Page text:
Its a pretty good working fluid for the engine in every respect.

The hotter we can get this nitrogen during combustion, the more it will expand and push the piston down the hole. But there are limits to how hot we can go without the air fuel mixture exploding spontaneously, instead of a controlled burning as its supposed to.

There are all kinds of problems with combustion, including type of fuel, compression ratio, and temperatures within the engine (and maybe ignition advance). And we must prevent detonation so there are limits to all these factors.

If we introduce water into the combustion process, the steam created acts as a second working fluid, that has some advantages over nitrogen. The very high latent heat greatly limits the peak combustion temperature without reducing the peak cylinder pressure. In fact it can and does increase cylinder pressure at the same time as it reduces combustion temperatures and heat loss.

The heat produced creates a higher cylinder pressure which creates more torque, and lower combustion temperatures mean less energy is lost to the engine cooling system and the exhaust.
It also "steam cleans" the valves, combustion chamber, and piston crown, and spark plug (if there is one) So the engine very likely runs better, and even for a short while after the water injection is turned off.

Just like the nitrogen, the steam produced is just an inert working fluid, but it can and does have some very useful benefits that greatly assists the nitrogen. The extra torque comes from increased cylinder pressure and lower thermal losses due to lowered combustion temperatures.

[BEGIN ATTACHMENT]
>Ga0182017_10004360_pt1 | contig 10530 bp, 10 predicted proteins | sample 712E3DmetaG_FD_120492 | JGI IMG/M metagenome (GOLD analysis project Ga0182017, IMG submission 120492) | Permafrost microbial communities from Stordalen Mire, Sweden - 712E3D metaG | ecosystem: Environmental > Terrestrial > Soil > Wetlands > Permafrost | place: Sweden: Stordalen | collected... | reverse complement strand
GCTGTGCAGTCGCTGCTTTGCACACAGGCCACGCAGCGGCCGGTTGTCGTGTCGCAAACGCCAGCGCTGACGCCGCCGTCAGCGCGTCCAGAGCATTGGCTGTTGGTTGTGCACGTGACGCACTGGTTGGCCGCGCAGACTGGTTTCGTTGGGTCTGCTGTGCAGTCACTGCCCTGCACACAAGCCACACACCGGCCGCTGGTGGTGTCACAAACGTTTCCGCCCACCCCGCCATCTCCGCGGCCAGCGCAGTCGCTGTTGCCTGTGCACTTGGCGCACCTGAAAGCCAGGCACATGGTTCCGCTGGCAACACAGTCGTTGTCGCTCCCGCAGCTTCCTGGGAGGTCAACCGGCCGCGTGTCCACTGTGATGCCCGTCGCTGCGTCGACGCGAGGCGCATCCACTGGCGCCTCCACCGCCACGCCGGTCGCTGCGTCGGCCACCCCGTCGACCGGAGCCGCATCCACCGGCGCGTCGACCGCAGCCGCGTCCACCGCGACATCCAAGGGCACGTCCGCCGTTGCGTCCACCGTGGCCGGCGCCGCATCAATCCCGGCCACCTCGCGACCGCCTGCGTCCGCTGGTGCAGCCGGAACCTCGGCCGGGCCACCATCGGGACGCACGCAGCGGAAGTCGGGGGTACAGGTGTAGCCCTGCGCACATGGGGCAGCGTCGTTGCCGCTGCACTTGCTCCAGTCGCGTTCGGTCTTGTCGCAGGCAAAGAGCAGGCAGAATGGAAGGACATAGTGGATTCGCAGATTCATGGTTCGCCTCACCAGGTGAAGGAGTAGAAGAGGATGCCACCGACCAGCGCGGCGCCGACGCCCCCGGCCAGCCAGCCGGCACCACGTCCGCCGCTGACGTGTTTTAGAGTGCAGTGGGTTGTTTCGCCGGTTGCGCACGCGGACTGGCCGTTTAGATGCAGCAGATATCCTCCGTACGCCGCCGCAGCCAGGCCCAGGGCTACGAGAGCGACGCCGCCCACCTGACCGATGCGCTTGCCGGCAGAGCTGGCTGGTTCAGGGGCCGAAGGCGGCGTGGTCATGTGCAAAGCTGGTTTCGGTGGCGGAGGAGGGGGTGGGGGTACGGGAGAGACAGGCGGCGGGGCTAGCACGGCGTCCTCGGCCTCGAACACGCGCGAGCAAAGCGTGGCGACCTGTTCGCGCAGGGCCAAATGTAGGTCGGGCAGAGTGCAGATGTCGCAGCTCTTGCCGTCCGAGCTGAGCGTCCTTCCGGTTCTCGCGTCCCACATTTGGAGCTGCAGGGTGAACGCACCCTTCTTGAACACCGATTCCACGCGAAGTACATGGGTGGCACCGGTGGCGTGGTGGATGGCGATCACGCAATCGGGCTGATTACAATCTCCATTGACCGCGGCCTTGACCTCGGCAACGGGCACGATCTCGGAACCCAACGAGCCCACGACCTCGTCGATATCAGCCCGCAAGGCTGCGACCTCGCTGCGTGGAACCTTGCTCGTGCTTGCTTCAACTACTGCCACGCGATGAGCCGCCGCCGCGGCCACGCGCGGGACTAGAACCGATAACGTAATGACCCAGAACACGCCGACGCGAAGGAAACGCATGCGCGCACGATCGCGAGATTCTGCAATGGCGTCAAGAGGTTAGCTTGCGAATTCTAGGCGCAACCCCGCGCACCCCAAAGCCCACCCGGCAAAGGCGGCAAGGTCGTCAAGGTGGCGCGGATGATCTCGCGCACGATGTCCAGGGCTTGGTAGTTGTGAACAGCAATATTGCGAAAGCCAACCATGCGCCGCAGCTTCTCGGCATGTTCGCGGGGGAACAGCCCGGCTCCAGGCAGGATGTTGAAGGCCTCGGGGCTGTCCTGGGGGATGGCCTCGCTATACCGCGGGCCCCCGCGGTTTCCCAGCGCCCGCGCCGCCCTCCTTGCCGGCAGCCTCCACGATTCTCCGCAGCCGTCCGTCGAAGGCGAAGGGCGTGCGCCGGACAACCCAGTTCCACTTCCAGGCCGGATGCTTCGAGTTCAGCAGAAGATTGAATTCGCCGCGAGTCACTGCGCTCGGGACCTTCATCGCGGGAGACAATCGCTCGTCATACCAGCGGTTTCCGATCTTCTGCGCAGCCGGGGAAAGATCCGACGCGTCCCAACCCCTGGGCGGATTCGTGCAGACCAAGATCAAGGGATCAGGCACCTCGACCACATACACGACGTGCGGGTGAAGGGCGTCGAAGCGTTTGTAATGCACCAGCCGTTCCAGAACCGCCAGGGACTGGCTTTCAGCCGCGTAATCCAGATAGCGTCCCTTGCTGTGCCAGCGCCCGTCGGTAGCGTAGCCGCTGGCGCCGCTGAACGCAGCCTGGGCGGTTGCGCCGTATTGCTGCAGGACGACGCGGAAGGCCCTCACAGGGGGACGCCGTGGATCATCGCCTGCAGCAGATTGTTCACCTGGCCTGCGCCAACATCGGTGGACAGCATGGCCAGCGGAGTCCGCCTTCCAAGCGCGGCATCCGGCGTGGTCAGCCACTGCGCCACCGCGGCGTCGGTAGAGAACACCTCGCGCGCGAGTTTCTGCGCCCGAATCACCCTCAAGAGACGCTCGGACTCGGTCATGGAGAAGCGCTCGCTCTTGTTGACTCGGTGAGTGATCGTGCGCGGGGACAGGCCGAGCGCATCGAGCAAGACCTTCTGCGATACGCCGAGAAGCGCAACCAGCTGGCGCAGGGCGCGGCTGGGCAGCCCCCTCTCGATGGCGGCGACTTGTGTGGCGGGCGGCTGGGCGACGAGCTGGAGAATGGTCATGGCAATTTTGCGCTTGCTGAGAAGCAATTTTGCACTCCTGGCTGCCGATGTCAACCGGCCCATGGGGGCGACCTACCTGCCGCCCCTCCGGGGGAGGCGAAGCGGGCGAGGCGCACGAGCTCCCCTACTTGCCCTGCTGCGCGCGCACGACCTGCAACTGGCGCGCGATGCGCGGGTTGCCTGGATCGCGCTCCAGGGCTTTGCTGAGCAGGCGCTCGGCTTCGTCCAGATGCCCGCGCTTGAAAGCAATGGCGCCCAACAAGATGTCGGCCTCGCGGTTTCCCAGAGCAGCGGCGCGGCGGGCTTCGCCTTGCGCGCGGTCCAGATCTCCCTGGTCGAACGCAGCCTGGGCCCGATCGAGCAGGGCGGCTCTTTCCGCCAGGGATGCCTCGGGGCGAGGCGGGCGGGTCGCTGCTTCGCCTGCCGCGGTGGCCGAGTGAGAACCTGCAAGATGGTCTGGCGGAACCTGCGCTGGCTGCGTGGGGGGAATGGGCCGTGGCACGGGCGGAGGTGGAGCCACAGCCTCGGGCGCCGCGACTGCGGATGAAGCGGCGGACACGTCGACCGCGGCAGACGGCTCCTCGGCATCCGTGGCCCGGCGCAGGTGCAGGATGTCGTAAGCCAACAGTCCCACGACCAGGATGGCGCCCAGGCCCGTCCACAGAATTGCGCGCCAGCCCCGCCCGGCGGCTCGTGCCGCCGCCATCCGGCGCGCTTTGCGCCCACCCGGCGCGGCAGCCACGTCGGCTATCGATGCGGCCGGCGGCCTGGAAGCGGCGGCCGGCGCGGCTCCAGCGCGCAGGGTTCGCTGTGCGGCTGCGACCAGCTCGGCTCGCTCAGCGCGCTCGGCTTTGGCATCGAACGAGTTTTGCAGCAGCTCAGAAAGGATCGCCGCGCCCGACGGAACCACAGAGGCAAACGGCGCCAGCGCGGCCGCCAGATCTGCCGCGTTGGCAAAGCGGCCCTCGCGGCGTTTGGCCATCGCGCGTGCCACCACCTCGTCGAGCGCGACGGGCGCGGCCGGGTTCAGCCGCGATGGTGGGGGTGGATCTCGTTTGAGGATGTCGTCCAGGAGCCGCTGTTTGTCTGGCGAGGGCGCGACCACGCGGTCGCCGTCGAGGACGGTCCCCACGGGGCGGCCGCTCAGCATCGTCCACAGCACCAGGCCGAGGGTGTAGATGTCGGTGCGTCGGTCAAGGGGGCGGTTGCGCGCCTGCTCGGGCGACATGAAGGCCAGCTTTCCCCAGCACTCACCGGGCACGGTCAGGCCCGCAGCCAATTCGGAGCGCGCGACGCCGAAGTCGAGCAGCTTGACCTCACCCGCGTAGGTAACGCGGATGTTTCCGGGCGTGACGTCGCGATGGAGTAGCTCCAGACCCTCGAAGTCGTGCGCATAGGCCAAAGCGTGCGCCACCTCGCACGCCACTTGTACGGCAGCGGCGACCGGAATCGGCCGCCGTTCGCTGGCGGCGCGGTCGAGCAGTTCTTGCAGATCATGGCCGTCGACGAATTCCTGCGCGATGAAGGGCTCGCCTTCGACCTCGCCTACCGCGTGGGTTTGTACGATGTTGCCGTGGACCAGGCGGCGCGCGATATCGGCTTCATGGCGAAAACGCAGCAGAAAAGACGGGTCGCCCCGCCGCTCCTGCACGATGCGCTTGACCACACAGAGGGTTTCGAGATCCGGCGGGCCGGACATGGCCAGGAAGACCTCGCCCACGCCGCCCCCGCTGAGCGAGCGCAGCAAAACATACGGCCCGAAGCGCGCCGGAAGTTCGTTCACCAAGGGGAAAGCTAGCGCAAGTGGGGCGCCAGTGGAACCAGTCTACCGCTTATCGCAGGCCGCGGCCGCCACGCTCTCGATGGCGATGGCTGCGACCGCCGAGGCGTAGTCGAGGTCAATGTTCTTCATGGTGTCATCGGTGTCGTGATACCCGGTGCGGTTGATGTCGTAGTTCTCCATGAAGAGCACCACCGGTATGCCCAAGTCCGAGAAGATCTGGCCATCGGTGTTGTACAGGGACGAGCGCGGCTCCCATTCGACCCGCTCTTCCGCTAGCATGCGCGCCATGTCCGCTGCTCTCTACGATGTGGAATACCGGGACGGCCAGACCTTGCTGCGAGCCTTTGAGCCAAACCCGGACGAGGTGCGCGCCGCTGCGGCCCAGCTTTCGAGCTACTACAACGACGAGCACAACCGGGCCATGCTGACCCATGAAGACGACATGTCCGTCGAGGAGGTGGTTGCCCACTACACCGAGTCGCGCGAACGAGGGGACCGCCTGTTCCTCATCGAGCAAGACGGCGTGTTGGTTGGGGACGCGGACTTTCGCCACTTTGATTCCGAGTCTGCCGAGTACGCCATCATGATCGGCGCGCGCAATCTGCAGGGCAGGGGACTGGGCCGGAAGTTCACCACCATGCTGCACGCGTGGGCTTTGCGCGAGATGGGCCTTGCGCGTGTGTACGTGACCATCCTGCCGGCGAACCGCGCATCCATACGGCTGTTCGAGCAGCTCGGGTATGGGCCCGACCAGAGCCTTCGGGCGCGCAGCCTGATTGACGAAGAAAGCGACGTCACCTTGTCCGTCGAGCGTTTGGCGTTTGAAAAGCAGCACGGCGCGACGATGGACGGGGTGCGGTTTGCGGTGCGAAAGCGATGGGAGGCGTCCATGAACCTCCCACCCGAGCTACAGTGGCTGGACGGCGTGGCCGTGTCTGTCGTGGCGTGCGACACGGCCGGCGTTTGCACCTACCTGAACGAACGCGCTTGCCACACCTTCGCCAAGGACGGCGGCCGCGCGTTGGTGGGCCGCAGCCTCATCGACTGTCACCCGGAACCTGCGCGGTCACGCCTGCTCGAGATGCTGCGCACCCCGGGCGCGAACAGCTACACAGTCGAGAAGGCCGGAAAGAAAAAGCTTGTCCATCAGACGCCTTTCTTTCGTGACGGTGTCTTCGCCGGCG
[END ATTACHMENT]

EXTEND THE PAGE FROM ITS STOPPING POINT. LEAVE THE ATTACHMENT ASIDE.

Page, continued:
Cheers, Tony.
 
Davo99
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Posted: 01:37pm 10 Aug 2019
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  Quote  I take it that diesel engines with WI would do better in bushfire conditions.


What improvement are you thinking of specifically?
 
mackoffgrid

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Posted: 10:14pm 10 Aug 2019
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This comment was mostly regarding diesel water pumps to pump heaps of water reticulated around the house and sheds.

Keeping the engine cooler, less stressed?
I had planned on using water misters / sprinklers on the outside to cool them off, but it seems WI may also help?

Tony, Thanks that was also fascinating.

Cheers
Andrew
Edited 2019-08-11 08:16 by mackoffgrid
 
Davo99
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Posted: 01:16am 11 Aug 2019
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Wi Will indeed keep the engines cooler and would work very well if they were Breathing hot air to start with.

Mate of Mine Fitted WI to his little Turbo ute. He put temp probes before and after the intercooler and another after the WI that was after the intercooler.